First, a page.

Instant Dog Traning

Monday, August 13, 2007

Dog Training - Start Training Your Dog With the Sit Command

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Facing the daunting task of training your dog, the first command you should tackle is sit. All other commands logically follow sit to your dog, and it is so easy to teach and learn that it is the perfect starting point for behavior training success.

The purpose of training a dog to sit is to place it in a calm, ready stance where she is prepared to follow your other commands. The sit stance is also a non-threatening stance in social situations. For your training session you will need her collar, her leash, and a bunch of soft, bite-sized training treats.

Dog training should be fun and rewarding for both you and the dog, so setting the stage for learning removes distractions and possible frustration. Walk your dog on a leash for a while to release nervous energy, and select a training location where other pets and people will not draw her attention. The training location should be familiar to her and provide good footing, preferably carpet or grass.

Once in your chosen training area, keep her standing on the leash with the collar high on her neck. Stand in front of her in a calm, assertive pose. Take the leash in the hand furthest from her, and a training treat in the closest hand. Let her see the treat.

At this point, you want her standing calmly with attention on the training treat. If she becomes excited, wait for her to calm down. Keep a slight pressure on the leash to prevent her from sitting or lying down before she is commanded.

Once she remains standing calmly and has her attention fixed on you (and the training treat), simultaneously move the hand with the treat over her head to a position behind her ears, relax the pressure on the leash, and say, “Sit.” She will want to keep the treat in sight, so will either back up, or lower her haunches in a perfect sit.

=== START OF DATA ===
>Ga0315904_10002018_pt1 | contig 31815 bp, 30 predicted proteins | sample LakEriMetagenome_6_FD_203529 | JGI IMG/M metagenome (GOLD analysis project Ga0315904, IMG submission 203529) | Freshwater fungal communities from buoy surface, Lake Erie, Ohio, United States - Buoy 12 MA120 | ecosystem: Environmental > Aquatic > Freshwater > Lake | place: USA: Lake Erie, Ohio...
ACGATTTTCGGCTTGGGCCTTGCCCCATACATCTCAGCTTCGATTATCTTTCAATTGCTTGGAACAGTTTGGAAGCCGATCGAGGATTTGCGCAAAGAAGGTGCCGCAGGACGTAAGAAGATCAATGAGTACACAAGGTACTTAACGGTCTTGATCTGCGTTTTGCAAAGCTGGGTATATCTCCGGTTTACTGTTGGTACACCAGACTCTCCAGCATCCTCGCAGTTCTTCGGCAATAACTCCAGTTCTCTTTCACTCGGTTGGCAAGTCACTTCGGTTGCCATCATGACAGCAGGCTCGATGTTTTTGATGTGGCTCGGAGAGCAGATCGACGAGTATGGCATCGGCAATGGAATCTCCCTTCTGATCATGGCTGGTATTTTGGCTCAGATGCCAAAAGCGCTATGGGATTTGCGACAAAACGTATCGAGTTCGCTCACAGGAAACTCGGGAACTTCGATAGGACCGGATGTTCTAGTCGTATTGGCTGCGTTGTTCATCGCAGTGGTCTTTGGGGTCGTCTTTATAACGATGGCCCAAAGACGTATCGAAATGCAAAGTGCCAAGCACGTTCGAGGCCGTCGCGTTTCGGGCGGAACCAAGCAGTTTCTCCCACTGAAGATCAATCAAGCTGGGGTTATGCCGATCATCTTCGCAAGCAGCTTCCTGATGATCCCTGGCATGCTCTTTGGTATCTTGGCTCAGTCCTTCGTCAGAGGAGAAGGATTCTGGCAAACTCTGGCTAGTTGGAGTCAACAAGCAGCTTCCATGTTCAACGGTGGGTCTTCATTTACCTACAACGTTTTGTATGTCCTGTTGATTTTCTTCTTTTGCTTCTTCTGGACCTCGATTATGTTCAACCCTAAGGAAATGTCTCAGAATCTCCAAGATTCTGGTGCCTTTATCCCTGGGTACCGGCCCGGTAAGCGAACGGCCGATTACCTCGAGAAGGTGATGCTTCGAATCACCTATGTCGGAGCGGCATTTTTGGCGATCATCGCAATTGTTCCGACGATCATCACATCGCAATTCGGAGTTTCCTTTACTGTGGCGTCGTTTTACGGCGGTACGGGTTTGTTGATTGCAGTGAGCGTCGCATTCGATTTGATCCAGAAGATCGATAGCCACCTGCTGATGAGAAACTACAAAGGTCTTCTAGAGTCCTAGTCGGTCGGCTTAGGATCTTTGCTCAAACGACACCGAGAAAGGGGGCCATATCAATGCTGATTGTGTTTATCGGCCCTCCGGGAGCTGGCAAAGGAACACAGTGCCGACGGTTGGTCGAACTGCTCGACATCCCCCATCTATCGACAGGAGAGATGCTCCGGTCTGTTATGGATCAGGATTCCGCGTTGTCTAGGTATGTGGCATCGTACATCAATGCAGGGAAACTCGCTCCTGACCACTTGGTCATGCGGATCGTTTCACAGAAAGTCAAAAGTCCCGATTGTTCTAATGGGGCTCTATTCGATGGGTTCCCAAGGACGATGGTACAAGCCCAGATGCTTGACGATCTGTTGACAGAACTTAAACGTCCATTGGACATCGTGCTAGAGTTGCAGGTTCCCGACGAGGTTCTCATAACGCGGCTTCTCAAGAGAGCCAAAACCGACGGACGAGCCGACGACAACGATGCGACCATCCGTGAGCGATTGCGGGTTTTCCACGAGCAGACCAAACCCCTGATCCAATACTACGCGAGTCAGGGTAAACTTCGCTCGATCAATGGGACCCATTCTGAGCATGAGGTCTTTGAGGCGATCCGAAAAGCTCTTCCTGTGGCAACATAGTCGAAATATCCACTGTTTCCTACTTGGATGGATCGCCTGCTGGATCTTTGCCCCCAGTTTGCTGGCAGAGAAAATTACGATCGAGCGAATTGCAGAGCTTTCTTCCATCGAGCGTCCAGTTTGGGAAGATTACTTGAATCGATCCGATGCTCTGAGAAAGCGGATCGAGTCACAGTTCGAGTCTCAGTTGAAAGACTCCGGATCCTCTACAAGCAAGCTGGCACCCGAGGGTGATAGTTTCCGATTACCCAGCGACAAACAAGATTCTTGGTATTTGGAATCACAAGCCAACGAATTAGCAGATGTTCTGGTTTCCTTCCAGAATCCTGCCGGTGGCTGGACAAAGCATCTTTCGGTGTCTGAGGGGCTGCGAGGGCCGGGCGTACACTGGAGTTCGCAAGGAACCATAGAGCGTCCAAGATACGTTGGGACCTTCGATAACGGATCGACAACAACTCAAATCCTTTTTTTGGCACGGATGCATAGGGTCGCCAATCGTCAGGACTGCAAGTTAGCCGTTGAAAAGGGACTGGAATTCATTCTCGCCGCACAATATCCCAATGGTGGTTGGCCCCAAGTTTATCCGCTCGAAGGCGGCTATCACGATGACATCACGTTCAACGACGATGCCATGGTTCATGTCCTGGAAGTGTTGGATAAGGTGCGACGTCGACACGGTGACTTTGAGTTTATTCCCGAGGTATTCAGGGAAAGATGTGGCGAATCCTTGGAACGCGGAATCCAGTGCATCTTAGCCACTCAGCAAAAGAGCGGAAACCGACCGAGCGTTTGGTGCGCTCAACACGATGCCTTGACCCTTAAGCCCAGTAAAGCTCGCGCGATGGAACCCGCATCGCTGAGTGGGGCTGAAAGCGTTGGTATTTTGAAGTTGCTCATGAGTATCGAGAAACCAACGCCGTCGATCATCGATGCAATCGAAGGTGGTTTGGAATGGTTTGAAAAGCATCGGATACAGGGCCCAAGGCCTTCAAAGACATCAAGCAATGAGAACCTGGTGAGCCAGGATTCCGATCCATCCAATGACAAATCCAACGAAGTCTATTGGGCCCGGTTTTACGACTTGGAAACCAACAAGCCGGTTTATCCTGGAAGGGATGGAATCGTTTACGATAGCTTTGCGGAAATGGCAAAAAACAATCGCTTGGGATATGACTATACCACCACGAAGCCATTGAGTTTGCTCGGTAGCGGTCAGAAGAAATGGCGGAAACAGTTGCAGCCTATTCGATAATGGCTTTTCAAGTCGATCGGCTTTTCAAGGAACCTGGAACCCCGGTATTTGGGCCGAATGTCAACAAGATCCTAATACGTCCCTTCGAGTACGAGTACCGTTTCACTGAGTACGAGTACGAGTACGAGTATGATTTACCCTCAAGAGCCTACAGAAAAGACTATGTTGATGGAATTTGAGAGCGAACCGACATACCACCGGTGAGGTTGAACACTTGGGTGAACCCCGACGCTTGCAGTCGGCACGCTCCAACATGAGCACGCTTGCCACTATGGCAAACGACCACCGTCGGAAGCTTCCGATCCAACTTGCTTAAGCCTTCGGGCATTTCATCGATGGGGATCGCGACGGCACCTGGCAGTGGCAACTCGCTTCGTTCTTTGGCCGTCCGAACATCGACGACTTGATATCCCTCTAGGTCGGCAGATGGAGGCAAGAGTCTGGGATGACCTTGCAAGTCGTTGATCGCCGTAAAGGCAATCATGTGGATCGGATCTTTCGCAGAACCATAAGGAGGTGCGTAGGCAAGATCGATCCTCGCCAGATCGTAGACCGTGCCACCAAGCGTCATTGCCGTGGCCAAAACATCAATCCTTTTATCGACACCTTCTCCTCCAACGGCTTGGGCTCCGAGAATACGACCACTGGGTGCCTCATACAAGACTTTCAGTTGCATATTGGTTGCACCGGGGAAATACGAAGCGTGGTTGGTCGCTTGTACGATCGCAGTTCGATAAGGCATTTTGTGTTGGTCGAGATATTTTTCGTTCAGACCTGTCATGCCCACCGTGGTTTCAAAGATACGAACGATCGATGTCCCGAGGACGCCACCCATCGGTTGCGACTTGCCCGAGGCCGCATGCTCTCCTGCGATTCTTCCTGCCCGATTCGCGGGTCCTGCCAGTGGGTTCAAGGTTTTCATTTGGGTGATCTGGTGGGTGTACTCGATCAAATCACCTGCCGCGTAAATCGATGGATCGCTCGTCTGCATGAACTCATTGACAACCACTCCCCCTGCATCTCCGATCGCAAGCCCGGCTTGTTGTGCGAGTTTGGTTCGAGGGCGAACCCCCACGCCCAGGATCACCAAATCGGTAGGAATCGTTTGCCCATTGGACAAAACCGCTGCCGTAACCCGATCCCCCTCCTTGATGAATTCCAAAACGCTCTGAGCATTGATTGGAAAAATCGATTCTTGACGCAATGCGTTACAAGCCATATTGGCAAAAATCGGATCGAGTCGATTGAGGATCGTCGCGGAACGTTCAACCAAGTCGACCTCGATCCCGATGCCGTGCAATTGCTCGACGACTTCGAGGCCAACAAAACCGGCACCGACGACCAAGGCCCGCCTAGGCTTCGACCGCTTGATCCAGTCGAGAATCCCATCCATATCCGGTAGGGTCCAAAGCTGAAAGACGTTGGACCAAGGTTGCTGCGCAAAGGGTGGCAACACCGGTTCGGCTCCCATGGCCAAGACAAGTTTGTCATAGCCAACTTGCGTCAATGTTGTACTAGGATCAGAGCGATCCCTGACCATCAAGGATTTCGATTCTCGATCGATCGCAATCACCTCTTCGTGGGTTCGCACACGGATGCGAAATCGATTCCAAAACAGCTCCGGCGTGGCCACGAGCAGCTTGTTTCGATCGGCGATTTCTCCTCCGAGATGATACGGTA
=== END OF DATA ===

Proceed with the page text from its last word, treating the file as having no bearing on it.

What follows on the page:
If she backs up, do not react. Just reset in front of her and start the exercise again. You may have to repeat this training exercise a few times before she becomes lazy and sits rather than backs up. Only a dog can actually be rewarded by being lazy!

Reward her for sitting if, and only if, she fully sits. Don’t reward a half-sit, don’t reward the sitting motion, and don’t reward a sit that wasn’t done on command. When she does sit on command, reward her instantly by giving her the treat and with a reward word such as “yes!” or “good girl!”

The first perfect sit is a glorious thing, but you have to realize that you still have not trained your dog to sit. From her perspective, she has just randomly received a reward. To make the connection between the sit and the reward in her mind will take many, many repetitions of this exercise.

Keep your training sessions short. Five minutes is a long time for your dog to pay rapt attention; she’ll quickly start to become frustrated. Take a break and play for a while or knock off for the day and train again tomorrow. Remember, she will need days to learn her lessons, not hours.

Behavior training is a lot of fun for both you and your dog. She gets ample opportunities to please the boss, and you get to spend time with your best friend. Since it is easy to teach, easy to learn, and the building block for all other training, the sit command is the perfect first bonding exercise.

Brock Lorber is a dog lover and co-author of the Pampered Pooch newsletter. You can find more dog health care and training tips at his website,

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